Wednesday, 29 December 2010

2011: We are the Lions

"What you are running is not a factory, it is a zoo. But in a zoo there are many types of animals. Some are monkeys who dance on your fingertips. Others are lions who can bite your head off. We are those lions, Mr Manager."

When I heard the sad news that Jayaben Desai has passed away on 23rd December I couldn't decide whether her death signalled, once again, the irrevocable decline of the of the British trade union movement or instead provides a helpful narrative from which we can draw lessons for what will be a challenging period ahead.

Whichever your view will depend on the significance that you apportion to the famous Grunwick indistrial dispute of of 1977-78. For many people, including me, the importance of the dispute was the extent to which the dispute, led by Desai, challenged the government with the demand that workers automatically have trade union recognition when the majority of the workforce wanted it.

Although the strike was ultimately broken it became a rallying point for the majority of the British trade union movement and smashed the racist/sexist myth that black and Asian women could not of themselves build for and lead industrial protest.

There is a good (albeit) brief obituary in today's Guardian which I commend to you all of you as an excellent way to pay respects to Jayaben and to prepare for 2011:

I would like to wish you all the very best for 2011 and I look forward to documenting all of the challenges and changes to labour and social movements both in the UK and internationally.


Monday, 20 December 2010

A Winter of Discontent - or not?


On the same day that a number of trade union leaders are meeting Cameron at No. 10 to threaten, amongst other things, a programme of industrial action during 2011, I have just issued a press release (in my role as Projects Officer at the General Federation of Trade Unions) to announce a major European transnational project which will promote alternative dispute resolution (ADR) mechanisms - is this good or poor timing?

The background to the GFTU's initiative is the increasing workplace tension across the EU caused as a result of governmental austerity measures and employer belt-tightening in the face of the recession.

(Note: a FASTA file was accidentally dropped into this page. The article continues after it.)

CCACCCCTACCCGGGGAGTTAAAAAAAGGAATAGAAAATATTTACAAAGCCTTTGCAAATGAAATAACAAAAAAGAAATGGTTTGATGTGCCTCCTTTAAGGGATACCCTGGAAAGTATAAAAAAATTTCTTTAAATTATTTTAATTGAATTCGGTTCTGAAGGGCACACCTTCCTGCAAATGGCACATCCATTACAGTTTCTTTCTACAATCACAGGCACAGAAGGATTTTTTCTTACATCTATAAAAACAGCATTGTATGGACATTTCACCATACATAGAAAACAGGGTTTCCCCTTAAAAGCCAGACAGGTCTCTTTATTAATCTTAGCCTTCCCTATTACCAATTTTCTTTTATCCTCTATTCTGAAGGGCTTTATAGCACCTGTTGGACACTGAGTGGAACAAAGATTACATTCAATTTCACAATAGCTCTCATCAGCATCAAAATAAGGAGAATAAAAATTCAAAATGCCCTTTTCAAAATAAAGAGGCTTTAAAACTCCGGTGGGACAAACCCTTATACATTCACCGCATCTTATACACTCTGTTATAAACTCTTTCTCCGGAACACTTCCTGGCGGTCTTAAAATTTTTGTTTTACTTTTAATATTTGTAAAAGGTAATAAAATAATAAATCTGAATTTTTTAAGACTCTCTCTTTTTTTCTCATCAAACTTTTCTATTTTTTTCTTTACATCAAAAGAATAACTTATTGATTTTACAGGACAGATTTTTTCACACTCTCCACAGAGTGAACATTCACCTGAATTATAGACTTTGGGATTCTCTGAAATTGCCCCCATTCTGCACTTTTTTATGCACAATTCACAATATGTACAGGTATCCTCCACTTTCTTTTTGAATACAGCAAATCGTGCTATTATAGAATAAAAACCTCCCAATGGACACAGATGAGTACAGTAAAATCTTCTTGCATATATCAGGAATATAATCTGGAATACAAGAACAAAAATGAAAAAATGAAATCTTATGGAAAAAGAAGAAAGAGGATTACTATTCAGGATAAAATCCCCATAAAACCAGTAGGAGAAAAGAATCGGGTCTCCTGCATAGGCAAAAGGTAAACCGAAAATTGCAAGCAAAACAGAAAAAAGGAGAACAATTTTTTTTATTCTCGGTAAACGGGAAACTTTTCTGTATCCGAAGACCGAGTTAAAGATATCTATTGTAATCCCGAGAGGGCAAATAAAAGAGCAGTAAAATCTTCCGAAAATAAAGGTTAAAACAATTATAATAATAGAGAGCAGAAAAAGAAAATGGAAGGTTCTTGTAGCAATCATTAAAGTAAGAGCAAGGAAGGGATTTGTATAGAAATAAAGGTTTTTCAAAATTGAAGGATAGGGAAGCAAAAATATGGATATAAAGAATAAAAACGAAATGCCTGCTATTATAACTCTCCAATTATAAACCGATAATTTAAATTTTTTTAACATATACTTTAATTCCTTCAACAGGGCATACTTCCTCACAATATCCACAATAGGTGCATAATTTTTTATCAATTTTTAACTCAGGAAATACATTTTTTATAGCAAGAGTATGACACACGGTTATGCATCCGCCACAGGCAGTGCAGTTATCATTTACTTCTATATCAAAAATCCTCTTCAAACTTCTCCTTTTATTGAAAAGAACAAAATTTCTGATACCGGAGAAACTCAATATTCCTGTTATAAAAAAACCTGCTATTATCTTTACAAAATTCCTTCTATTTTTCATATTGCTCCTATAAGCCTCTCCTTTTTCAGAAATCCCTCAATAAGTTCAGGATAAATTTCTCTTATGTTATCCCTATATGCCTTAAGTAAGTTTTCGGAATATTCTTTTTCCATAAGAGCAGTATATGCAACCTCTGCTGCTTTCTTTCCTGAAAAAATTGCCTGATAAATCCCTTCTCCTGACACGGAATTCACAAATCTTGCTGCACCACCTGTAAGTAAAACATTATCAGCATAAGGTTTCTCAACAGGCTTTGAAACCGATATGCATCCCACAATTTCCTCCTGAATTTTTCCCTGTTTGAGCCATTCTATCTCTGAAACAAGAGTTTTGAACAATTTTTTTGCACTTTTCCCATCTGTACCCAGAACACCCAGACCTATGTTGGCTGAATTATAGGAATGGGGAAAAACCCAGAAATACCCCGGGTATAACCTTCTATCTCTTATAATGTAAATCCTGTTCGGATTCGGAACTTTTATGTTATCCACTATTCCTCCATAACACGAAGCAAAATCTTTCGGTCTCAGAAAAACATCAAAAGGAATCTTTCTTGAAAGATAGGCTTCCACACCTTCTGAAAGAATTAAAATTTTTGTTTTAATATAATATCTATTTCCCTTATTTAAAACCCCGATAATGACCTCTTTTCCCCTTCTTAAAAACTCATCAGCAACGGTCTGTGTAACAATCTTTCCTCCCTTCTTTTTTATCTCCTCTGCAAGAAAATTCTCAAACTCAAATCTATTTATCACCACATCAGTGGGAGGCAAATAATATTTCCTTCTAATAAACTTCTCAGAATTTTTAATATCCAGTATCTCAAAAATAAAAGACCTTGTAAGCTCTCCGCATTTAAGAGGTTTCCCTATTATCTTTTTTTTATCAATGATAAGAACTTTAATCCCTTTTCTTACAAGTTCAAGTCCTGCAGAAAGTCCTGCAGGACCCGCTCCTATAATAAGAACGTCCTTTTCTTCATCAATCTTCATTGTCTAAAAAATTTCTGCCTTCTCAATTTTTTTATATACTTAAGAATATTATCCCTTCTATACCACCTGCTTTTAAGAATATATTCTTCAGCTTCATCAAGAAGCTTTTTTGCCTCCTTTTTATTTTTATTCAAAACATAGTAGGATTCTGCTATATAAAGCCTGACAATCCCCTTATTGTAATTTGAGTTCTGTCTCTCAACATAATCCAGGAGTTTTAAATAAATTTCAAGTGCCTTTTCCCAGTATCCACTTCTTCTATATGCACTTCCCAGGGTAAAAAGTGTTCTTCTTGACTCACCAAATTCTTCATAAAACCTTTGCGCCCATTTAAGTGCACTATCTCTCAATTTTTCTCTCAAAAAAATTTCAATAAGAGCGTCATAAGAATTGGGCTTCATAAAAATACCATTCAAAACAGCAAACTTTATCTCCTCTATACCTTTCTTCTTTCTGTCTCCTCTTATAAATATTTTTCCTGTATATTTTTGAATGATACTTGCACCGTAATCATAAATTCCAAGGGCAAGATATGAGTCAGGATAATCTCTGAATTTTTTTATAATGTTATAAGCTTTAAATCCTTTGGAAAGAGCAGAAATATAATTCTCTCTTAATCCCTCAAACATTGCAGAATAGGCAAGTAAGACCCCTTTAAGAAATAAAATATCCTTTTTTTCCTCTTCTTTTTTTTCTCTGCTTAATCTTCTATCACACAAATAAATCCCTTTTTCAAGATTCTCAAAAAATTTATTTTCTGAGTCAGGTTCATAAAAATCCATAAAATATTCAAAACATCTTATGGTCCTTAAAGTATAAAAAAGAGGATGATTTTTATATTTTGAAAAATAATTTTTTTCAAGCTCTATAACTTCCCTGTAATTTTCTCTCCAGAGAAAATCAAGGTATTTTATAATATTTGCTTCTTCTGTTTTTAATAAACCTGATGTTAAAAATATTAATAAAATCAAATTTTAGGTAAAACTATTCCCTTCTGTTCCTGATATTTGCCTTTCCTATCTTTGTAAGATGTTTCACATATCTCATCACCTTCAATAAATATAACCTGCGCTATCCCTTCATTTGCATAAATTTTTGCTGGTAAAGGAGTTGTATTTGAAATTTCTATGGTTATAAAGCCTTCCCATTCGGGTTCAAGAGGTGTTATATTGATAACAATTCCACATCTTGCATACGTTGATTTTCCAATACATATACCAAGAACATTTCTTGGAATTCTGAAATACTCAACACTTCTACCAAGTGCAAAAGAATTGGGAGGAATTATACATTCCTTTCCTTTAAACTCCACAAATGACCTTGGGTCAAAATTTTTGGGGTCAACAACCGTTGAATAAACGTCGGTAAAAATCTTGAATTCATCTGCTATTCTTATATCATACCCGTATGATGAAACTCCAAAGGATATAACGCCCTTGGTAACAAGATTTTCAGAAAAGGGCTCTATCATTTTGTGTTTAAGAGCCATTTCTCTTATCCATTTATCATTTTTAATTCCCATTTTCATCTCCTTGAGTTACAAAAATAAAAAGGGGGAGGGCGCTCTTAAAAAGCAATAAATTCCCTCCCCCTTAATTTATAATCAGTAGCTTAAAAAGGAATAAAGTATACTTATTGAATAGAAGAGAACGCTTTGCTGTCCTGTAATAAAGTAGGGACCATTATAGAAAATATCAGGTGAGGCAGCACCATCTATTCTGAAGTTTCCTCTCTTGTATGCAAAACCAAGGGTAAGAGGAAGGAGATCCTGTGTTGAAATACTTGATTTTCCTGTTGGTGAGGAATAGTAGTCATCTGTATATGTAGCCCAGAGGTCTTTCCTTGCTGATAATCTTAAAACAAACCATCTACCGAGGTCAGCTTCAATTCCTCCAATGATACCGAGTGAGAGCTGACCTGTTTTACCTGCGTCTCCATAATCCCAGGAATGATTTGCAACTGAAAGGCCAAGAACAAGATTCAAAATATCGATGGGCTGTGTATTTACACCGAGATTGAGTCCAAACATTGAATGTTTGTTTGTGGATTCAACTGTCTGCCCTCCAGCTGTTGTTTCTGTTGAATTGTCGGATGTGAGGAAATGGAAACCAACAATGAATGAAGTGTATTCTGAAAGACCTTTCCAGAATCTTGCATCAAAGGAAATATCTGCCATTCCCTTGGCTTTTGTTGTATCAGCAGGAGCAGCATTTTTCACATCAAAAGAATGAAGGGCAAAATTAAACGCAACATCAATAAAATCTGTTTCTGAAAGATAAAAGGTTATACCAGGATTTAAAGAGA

Naturally, as witnessed in Greece, France, Ireland etc., workers have taken to the streets and at the same time there has been an increase in the volume of workplace disputes resolved without recourse to court settlement.

A very useful snapshot on the rise of ADR was produced by the European Foundation for the Improvement in Living & Working Conditions (EUROFOUND) last year, and written by John Purcell at the Industrial Relations Research Unit (IRRU) at Warwick Univ:

Although there are some understandable variances in the approaches used by European trade unions to indsutrial action and to ADR itself the report concluded:

There is some evidence to suggest that attitudes to the use of ADR in individual labour or employment disputes are becoming more positive. In the last 10 years, 15 countries have seen initiatives of some sort in ADR. Trade unions are generally in favour of ADR, while employer organisations in most countries now support it and governments increasingly view ADR as a cost-effective and speedy alternative to court proceedings. It is suggested in some quarters that lawyers and judges are less enthusiastic about ADR, while others contend that it is the judges who are pioneering forms of pre-hearing mediation. All of these findings suggest that there is likely to be an increased take-up of ADR in the future.